Reason Chesnutt Bell, 1922-1932
REASON CHESNUTT BELL served on the Court of Appeals for 10 years, from 1921-1931; on the Supreme Court for 17 years, from 1932 1949. He served as Presiding Justice from 1942-1945, as Chief Justice 1945-1946, and thereafter as Chief Justice Emeritus. He was born in Churchill Community in Webster County, Georgia, on January 28, 1880, and died February 19, 1962.
He attended public schools in Webster County and Richland High School in Stewart County. He graduated from Mercer University in 1904 with a Bachelor of Law degree. He began the practice of law in Sylvester and shortly thereafter in Cairo, Georgia.
He married Jennie Vereen of Moultrie, Georgia, on January 28, 1908. Two children were born of this union, a son, Vereen, and a daughter, Alexandria Bell Daniel. For details as to family history and other achievements, see the memorial dated July 9,1962, in 218 Georgia Reports, pages XXI-XXXVI.
He was Solicitor-General of the Albany Judicial Circuit for eight years; Judge of this circuit for over a year until his appointment to the Court of Appeals; Presiding Justice of the Supreme Court for three years; Chief Justice of the Supreme Court for about a year and a half, and, although reelected, yielded the position to his friend, Justice Frank Jenkins.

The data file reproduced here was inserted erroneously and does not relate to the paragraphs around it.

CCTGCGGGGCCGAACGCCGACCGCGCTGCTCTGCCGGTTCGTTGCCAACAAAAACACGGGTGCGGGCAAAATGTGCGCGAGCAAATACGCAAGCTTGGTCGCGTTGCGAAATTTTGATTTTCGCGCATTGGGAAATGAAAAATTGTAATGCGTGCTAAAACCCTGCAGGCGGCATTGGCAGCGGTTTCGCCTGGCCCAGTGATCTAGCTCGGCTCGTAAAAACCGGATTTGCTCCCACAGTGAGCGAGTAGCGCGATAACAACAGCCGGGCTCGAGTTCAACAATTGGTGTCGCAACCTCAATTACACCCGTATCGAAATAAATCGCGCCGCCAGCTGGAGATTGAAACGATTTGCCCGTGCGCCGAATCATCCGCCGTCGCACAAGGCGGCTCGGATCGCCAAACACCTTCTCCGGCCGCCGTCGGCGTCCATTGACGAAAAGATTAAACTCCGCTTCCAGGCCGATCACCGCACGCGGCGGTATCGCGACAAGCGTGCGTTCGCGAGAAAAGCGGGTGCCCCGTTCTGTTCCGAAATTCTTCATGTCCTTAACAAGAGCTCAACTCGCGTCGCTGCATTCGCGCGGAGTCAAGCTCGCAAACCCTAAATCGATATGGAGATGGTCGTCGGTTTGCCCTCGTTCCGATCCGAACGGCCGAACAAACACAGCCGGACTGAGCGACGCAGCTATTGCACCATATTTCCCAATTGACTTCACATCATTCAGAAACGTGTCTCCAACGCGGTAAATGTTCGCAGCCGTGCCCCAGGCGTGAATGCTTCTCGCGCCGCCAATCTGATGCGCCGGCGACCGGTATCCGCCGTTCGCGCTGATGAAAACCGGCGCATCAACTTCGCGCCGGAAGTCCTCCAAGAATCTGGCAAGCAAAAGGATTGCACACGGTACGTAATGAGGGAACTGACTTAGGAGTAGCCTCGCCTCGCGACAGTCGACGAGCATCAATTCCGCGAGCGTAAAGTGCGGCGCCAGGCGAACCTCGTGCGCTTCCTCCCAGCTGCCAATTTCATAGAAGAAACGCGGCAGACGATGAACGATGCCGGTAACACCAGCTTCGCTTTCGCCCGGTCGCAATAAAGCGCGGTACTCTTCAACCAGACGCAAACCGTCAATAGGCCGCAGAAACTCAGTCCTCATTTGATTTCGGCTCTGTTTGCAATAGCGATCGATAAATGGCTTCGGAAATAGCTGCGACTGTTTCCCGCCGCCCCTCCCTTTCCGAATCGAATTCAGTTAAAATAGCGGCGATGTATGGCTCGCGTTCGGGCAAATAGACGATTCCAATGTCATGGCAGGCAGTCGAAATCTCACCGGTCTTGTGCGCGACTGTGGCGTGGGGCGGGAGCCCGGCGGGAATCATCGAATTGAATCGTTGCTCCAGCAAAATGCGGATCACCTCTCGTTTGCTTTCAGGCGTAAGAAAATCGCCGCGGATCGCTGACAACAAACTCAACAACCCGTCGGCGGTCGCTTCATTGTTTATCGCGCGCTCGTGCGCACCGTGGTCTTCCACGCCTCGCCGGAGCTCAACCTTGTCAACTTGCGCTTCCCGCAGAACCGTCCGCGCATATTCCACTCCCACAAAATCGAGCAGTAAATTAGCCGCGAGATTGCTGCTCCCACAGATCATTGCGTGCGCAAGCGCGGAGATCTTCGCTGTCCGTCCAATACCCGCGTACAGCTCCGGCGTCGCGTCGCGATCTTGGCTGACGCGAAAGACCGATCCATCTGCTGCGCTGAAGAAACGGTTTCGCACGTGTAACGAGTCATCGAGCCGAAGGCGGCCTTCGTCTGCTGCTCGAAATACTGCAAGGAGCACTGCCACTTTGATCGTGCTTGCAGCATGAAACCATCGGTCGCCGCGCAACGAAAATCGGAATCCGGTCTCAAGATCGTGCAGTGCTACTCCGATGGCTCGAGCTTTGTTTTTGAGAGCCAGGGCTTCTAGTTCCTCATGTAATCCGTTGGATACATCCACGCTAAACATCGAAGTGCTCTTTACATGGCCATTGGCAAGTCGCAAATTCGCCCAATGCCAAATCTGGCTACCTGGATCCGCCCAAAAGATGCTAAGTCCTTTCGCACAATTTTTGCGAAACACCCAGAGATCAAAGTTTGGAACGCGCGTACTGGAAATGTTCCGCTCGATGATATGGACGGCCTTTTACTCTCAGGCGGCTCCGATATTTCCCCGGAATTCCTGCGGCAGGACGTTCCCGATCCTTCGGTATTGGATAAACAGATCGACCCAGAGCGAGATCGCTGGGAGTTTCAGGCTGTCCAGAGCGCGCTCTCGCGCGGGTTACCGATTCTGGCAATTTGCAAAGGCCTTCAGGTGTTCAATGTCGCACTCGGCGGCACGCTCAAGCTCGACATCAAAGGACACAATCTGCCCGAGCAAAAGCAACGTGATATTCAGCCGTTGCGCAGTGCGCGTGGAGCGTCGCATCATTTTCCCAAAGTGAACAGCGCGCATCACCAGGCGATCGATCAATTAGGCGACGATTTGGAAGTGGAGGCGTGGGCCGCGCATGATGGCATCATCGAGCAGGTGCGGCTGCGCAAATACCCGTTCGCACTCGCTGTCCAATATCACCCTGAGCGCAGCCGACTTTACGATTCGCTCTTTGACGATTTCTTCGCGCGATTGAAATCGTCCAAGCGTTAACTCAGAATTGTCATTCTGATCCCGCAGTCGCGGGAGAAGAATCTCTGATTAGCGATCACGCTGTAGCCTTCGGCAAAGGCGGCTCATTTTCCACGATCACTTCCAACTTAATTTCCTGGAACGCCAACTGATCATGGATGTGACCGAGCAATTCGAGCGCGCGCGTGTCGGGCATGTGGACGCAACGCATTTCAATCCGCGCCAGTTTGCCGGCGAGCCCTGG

He was a trustee of Mercer University for 10 years and was president of its Alumni Association. "In his home, his love and thoughtfulness for his wife were always apparent. Finally, his abiding faith in his church and God were constantly manifested in his every endeavor." Someone said, "He was a Christian first and...his acts were always motivated by Christian principles."
Chief Justice Fred Vinson of the U. S. Supreme Court said of Bell: "When that man walked into this room, I could feel that I was in the presence of greatness." He possessed the four attributes of a judge according to Socrates: "to hear courteously, to answer wisely, to consider soberly and to decide impartially." He measured up to the Blackstone image: "He it was that first gave to the law the air of science. He found it a skeleton, and clothed it with life; he embraced the cold statue, and by his touch it grew into youth and beauty." He was known as "Chess" Bell in college. When in the Albany Circuit of eight counties in the "horse and buggy era," he spent much time "riding the various counties." He loved justice and "was the embodiment of the law in that divine sense of righteousness and truth and love."